The City of Surrey is undertaking an ‘audit’ of residential curbside recycling bins to cut down on the amount of contamination, but some residents say it’s a waste of money.
Surrey’s solid waste manager Harry Janda says the city’s contract with Recycle BC indicates blue bin recycling contamination can’t be any more than three per cent.
Right now it’s between 10 and 12 per cent, and Janda says the city could face a $240,000 fine if it doesn’t comply.
“Residents are thinking that a certain item, any type of plastics can be put into the curbside recycling carts…stuff like scrap metal pots and pans they’re putting in there, PVC pipes etc.”
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Resident Minnie Faulker has had a sticker slapped onto her blue recycling bin a few times for non-compliance, and says it’s often not clear as to what she’s supposed to do.
“I think it’s stupid you don’t know what jar or can to put in, one day it’s one thing, the next day, ‘oh, you’re not allowed to put it ’ and then they put a sticker on, but they don’t let you know anything.”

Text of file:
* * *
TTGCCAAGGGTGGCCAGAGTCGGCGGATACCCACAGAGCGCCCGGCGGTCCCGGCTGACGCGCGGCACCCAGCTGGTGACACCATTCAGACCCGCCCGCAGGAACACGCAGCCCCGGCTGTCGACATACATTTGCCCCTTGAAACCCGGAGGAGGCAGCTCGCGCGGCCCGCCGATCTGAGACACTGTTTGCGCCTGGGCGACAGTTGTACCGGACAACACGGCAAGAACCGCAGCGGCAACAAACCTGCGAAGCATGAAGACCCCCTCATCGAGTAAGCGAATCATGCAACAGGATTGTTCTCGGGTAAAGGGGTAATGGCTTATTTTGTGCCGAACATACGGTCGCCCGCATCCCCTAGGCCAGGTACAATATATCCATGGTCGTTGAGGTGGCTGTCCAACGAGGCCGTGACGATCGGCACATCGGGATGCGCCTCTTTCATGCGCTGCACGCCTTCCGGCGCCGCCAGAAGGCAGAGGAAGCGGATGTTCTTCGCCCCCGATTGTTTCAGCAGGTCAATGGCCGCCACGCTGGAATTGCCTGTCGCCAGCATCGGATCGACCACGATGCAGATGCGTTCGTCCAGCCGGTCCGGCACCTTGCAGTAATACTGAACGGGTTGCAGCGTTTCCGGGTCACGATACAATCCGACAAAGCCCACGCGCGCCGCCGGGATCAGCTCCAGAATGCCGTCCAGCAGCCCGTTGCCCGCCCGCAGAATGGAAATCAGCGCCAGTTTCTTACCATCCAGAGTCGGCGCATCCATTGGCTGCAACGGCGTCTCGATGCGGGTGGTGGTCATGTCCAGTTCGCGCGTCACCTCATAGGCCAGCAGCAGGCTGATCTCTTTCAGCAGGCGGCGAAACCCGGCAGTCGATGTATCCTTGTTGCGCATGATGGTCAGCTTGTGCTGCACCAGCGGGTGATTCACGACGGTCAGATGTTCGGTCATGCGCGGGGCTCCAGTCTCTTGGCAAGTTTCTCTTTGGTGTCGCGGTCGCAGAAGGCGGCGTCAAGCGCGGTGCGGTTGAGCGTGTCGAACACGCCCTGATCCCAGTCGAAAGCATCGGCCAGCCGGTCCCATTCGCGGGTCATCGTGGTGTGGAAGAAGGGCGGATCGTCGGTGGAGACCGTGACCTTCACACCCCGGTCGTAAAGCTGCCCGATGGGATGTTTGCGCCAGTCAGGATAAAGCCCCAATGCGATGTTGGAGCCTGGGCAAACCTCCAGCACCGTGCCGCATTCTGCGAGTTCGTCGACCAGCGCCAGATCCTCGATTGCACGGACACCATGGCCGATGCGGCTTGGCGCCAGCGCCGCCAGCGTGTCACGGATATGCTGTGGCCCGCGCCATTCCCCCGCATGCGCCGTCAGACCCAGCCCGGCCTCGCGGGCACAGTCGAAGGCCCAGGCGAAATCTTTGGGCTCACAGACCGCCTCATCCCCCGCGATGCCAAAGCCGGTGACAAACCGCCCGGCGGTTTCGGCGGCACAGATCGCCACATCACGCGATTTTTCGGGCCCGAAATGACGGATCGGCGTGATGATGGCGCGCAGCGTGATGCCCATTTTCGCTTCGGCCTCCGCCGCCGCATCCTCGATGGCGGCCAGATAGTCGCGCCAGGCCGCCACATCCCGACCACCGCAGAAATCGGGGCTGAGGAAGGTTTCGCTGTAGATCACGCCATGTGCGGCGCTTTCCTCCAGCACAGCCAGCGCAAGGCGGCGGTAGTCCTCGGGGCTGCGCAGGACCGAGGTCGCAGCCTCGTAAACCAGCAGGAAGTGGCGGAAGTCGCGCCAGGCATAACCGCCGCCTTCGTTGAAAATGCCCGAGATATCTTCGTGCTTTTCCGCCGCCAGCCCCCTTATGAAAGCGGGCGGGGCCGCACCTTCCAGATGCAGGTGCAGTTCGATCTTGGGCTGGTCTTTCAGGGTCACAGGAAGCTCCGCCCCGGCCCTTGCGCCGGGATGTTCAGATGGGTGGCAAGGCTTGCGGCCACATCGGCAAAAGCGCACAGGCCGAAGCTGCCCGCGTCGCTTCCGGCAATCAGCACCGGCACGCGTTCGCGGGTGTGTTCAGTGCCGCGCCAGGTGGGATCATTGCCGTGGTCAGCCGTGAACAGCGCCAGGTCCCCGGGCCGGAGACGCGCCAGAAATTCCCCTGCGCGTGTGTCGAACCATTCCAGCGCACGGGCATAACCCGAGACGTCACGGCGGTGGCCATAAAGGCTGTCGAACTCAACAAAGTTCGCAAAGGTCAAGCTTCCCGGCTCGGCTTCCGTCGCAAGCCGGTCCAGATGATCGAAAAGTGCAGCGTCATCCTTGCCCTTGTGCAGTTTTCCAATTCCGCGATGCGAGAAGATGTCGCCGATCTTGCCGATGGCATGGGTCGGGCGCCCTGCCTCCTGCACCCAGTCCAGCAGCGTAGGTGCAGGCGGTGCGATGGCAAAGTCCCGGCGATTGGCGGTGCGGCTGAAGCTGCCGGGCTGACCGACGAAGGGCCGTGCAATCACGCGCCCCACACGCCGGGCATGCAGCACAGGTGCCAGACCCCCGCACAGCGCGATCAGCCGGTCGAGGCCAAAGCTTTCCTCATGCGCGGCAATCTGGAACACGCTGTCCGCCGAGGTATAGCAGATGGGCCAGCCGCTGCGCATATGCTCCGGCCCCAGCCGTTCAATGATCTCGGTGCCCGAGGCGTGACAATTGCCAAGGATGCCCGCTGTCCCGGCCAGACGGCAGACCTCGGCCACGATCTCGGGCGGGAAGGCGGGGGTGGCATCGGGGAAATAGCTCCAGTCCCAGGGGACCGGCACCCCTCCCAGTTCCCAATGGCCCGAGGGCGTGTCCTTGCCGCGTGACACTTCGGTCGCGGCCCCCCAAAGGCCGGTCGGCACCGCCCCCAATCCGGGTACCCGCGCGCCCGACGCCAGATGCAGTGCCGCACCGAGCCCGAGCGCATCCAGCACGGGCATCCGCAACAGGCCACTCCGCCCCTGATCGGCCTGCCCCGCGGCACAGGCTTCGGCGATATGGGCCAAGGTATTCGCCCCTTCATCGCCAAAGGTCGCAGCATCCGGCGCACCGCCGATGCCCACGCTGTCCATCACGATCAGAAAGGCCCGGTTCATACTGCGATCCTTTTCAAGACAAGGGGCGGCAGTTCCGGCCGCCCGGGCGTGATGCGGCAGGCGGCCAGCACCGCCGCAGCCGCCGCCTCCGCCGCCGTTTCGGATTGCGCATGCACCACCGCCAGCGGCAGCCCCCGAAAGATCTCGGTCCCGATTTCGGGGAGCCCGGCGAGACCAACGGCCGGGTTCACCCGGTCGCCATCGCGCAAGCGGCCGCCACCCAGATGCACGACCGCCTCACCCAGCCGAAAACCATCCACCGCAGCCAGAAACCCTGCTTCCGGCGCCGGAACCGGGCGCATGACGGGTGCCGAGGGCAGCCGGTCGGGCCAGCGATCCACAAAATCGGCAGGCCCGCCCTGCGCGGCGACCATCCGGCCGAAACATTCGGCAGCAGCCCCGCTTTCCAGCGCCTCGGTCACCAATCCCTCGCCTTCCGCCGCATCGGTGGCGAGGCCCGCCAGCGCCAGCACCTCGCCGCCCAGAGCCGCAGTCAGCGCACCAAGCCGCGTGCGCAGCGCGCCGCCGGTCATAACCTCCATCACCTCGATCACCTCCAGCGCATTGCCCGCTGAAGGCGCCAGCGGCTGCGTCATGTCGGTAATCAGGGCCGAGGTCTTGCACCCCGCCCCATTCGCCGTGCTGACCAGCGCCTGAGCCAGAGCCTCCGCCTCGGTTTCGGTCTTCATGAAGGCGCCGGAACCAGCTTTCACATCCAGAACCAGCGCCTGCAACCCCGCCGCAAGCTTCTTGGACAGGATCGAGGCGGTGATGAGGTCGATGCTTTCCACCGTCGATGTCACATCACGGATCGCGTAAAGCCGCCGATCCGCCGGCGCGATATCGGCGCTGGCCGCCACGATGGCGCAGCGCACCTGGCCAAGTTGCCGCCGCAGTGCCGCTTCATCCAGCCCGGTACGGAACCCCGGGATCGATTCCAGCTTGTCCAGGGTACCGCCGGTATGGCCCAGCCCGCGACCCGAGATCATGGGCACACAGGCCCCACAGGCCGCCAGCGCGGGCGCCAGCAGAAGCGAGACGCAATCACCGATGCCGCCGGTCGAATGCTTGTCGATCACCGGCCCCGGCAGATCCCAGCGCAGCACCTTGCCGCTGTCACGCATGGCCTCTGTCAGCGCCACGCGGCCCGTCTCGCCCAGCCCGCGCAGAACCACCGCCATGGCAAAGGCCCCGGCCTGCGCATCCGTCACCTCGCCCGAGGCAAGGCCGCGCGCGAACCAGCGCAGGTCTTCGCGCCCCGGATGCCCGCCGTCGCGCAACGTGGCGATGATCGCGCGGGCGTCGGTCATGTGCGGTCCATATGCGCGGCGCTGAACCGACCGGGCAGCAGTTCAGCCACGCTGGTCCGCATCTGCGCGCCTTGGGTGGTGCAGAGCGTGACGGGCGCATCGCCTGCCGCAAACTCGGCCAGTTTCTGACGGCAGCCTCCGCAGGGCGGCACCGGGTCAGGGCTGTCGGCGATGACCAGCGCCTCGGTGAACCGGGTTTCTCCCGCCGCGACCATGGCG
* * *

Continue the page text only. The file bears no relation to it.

Faulker says there’s an easy solution.
“Give us a list of what we’re supposed to do and then people won’t do it. They don’t tell you what to put in it, then I get a sticker, I didn’t take my sticker off and they wouldn’t pick my garbage up the next day and yet I was as honest as can be.”
Janda says the city is putting more effort into an education campaign as it continues with the audit for another month or so.
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“We need to ensure residents are source separating the material into the appropriate cart or taking it to the appropriate depots.”
If residents don’t comply, they could see their recycling collection end.
As for the cost of audit, Janda says it’s hard to determine at this time.
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